The only strip club in Twickenham could be completely closed down after Richmond Council refused a new sex establishment venue licence application for the venue this week.

Residents have continually opposed the Playhouse Gentleman’s club, formerly the Piano Lounge, in King’s Street Parade, but their struggle could be over after the decision on Monday, January 23, at York House.

The 10-year battle between residents and licence holder Walter Angliss came to a head at the licensing meeting, chaired by Councillor Rita Palmer.

Following the decision, Councillor Susan Chappell, of Poulett Gardens, said: “I’m delighted that councillors and residents have worked together to get this result and haven#t given up.

“All the Riverside and South Twickenham councillors have supported residents to oppose this application. It was great to see so many residents at the hearing and the number prepared to speak out. This again shows the strength of feeling.”

A 12-year-old resident of Poulett Gardens said: “I’m shocked that someone can even consider a strip bar in Twickenham.”

The licensing sub-committee decision was made to refuse the application because of the residential character of the area and the use of premises in the vicinity, pursuant to clauses in the Local Government (Miscellaneous Provisions) Act 1982.

The committee also found that it would be inappropriate for the premises to be used as a sexual entertainment venue.

John Mc Gann from Twickenham police also made a representation against the application, and said the venue played a large part in drunken and disorderly behaviour in the town.

He said: “[Patrons] are kicked out at 3am and have caused public disorder that we have had in the past.”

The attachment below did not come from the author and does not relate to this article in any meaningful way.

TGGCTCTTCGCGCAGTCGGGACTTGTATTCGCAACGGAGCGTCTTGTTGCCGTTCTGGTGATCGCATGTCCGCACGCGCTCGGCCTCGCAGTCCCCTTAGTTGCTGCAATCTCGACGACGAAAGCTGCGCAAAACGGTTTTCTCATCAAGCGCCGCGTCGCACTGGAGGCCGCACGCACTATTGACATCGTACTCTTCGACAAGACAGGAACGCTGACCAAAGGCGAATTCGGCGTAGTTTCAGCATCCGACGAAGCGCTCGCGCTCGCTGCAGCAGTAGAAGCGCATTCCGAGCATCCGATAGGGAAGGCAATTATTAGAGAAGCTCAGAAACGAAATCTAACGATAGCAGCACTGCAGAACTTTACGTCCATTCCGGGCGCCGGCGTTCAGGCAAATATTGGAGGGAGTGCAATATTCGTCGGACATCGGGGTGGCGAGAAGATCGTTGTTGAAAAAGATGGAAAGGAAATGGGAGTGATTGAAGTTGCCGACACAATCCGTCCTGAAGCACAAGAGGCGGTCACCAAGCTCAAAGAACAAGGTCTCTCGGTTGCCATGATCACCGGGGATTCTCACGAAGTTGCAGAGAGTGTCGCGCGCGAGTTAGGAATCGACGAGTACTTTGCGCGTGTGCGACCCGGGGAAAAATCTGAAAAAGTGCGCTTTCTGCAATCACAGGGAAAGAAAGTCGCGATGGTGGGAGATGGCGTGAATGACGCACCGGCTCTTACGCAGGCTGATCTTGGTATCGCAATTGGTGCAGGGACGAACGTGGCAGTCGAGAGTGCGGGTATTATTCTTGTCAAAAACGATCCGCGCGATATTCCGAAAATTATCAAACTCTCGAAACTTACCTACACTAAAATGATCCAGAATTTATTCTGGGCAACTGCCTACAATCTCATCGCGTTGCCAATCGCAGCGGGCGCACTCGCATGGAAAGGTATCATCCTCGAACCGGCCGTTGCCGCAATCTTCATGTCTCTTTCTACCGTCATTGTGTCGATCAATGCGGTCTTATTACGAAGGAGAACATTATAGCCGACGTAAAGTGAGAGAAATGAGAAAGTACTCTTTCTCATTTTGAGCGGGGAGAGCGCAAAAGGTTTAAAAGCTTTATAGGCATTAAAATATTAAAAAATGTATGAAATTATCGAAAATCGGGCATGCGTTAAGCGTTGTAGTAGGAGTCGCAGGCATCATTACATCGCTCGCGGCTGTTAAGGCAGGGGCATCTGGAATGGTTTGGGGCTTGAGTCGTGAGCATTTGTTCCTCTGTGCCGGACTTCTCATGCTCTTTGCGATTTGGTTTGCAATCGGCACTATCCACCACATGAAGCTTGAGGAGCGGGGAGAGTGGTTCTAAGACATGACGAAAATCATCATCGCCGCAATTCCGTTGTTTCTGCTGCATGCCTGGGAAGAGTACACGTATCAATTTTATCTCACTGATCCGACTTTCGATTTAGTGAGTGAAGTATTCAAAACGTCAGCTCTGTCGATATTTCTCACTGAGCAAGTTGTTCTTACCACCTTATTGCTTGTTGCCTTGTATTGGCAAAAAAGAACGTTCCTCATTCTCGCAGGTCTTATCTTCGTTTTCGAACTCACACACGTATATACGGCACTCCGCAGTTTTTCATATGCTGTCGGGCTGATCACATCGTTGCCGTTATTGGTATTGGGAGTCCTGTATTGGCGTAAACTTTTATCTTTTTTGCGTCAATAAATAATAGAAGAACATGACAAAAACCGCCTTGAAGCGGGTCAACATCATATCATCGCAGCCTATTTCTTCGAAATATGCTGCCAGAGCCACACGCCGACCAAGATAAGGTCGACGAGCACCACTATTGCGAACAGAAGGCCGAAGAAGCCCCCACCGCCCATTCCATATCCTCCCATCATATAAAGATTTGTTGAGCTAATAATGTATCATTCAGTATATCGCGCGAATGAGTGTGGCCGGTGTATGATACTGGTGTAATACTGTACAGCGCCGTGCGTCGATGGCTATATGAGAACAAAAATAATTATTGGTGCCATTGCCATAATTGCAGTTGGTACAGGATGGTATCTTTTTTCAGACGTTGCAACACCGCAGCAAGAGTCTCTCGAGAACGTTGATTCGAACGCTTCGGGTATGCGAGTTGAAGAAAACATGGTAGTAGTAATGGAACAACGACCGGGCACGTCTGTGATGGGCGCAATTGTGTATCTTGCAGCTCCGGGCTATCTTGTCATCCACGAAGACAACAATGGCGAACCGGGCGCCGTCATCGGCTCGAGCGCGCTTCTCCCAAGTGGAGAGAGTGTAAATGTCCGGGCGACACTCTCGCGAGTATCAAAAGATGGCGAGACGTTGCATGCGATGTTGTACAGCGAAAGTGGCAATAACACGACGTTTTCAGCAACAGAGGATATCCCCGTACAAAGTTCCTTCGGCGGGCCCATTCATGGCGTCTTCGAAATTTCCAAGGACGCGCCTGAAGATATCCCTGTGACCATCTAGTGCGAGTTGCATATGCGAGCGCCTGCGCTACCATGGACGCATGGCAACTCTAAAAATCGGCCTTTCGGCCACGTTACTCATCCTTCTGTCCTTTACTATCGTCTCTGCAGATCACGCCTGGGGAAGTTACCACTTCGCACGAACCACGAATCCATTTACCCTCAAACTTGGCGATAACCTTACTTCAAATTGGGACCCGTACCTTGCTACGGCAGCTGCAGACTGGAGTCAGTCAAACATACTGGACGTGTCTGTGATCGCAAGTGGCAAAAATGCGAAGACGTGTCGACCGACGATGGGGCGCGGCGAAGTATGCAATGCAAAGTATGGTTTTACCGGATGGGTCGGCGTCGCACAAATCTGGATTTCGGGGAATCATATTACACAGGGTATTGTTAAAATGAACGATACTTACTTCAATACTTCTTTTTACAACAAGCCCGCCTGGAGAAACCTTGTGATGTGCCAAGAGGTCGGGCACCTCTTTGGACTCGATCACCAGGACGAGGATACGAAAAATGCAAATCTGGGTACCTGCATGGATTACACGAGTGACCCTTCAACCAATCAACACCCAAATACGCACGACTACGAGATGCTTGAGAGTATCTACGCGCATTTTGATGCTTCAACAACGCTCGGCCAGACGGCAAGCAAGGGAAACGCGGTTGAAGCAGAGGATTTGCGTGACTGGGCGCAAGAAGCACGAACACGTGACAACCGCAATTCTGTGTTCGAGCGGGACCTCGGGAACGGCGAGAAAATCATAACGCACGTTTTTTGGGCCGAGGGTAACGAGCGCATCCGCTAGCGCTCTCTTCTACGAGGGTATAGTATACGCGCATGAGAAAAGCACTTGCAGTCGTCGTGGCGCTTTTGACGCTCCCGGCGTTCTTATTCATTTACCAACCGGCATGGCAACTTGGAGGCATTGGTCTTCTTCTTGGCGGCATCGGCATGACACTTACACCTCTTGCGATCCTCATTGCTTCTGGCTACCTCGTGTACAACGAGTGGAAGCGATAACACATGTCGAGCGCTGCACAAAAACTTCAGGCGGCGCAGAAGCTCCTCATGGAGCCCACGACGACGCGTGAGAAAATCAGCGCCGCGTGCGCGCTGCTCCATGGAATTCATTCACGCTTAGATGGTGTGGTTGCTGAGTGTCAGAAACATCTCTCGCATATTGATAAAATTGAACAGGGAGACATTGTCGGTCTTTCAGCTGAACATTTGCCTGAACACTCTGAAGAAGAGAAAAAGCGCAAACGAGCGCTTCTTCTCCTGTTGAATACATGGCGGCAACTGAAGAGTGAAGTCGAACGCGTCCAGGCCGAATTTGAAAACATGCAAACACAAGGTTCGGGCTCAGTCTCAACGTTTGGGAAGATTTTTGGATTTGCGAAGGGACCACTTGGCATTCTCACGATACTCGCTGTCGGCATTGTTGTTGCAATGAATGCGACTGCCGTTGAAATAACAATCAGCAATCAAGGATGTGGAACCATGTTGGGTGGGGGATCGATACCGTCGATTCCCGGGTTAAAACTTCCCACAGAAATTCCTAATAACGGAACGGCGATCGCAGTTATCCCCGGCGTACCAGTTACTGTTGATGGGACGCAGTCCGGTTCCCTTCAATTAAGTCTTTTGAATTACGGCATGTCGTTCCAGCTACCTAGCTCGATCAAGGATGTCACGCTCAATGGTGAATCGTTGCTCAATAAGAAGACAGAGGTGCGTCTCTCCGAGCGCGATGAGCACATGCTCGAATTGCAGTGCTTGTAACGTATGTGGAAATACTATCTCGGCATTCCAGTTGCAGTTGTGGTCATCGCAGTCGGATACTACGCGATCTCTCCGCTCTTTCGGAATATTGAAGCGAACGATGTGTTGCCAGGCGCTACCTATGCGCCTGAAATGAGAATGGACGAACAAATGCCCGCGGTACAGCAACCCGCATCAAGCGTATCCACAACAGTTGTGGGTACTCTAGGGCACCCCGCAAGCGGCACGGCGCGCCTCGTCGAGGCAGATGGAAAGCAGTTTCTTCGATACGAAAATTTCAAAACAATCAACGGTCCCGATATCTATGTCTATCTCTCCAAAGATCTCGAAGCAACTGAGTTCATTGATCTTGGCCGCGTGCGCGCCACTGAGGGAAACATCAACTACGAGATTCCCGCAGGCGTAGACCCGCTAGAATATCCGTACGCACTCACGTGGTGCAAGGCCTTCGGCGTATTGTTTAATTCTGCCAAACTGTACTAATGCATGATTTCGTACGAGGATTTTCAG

The original application was made by Mr Angliss, Glenn Nicie and Chris Knight, but Mr Angliss stated at the meeting that he had “completely withdrawn” from the application, and the licence would be transferred to Mr Nicie and Mr Knight if it was granted permission. Mr Angliss intended to sell the venue to the pair.

A contributing factor to this change, the meeting heard, was the conviction for 11 offences brought against Mr Angliss, referring to the venue, at Richmond Magistrates’ Court on March 17, 2011. He was fined a total of £3,000 and ordered to pay prosecution costs of £2,750 for breaching the terms of his licence.

The applicants had 14 letters of supports from various licensing officials and police departments from 2001 to 2010, yet letters against the applications reached 85.

Coun Palmer said: “The formal decision letter is being written by the legal advisor to the licensing sub-committee for this application, Gerald Gouriet QC, and will be issued in due course.”

The applicants will have 21 days to appeal the decision, from receipt of the decision letter, during which time they may continue to trade. The appeal is by Judicial Review to the High Court.